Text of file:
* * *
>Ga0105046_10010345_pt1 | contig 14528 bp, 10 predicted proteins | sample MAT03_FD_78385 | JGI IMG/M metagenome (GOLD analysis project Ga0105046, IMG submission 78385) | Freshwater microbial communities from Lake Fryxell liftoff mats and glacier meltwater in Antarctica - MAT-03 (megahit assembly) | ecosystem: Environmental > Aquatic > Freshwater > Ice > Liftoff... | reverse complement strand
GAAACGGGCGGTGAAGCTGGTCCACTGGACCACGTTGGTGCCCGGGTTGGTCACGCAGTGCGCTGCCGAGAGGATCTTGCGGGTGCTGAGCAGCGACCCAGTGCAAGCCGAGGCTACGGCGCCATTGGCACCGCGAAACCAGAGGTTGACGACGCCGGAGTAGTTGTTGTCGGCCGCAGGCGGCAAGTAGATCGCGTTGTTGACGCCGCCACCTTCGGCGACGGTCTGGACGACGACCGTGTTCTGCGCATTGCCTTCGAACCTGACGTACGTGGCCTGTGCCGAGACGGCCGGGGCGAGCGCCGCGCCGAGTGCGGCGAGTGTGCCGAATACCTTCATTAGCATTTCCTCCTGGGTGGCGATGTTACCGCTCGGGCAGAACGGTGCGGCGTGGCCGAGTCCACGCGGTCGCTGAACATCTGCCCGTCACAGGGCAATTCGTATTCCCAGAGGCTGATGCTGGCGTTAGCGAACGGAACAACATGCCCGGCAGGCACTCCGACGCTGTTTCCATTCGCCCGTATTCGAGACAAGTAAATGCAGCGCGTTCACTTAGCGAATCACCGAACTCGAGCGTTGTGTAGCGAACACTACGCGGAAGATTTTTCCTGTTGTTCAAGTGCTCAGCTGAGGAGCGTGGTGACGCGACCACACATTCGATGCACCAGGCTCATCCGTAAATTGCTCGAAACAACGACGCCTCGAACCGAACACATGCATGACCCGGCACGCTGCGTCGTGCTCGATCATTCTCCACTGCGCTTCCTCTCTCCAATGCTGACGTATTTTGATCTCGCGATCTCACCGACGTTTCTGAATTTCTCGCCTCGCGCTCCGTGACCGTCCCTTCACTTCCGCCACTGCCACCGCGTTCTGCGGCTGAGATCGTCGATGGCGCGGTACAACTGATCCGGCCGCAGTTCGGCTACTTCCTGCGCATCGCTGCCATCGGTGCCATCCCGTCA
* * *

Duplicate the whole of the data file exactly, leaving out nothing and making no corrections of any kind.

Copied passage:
>Ga0105046_10010345_pt1 | contig 14528 bp, 10 predicted proteins | sample MAT03_FD_78385 | JGI IMG/M metagenome (GOLD analysis project Ga0105046, IMG submission 78385) | Freshwater microbial communities from Lake Fryxell liftoff mats and glacier meltwater in Antarctica - MAT-03 (megahit assembly) | ecosystem: Environmental > Aquatic > Freshwater > Ice > Liftoff... | reverse complement strand
GAAACGGGCGGTGAAGCTGGTCCACTGGACCACGTTGGTGCCCGGGTTGGTCACGCAGTGCGCTGCCGAGAGGATCTTGCGGGTGCTGAGCAGCGACCCAGTGCAAGCCGAGGCTACGGCGCCATTGGCACCGCGAAACCAGAGGTTGACGACGCCGGAGTAGTTGTTGTCGGCCGCAGGCGGCAAGTAGATCGCGTTGTTGACGCCGCCACCTTCGGCGACGGTCTGGACGACGACCGTGTTCTGCGCATTGCCTTCGAACCTGACGTACGTGGCCTGTGCCGAGACGGCCGGGGCGAGCGCCGCGCCGAGTGCGGCGAGTGTGCCGAATACCTTCATTAGCATTTCCTCCTGGGTGGCGATGTTACCGCTCGGGCAGAACGGTGCGGCGTGGCCGAGTCCACGCGGTCGCTGAACATCTGCCCGTCACAGGGCAATTCGTATTCCCAGAGGCTGATGCTGGCGTTAGCGAACGGAACAACATGCCCGGCAGGCACTCCGACGCTGTTTCCATTCGCCCGTATTCGAGACAAGTAAATGCAGCGCGTTCACTTAGCGAATCACCGAACTCGAGCGTTGTGTAGCGAACACTACGCGGAAGATTTTTCCTGTTGTTCAAGTGCTCAGCTGAGGAGCGTGGTGACGCGACCACACATTCGATGCACCAGGCTCATCCGTAAATTGCTCGAAACAACGACGCCTCGAACCGAACACATGCATGACCCGGCACGCTGCGTCGTGCTCGATCATTCTCCACTGCGCTTCCTCTCTCCAATGCTGACGTATTTTGATCTCGCGATCTCACCGACGTTTCTGAATTTCTCGCCTCGCGCTCCGTGACCGTCCCTTCACTTCCGCCACTGCCACCGCGTTCTGCGGCTGAGATCGTCGATGGCGCGGTACAACTGATCCGGCCGCAGTTCGGCTACTTCCTGCGCATCGCTGCCATCGGTGCCATCCCGTCA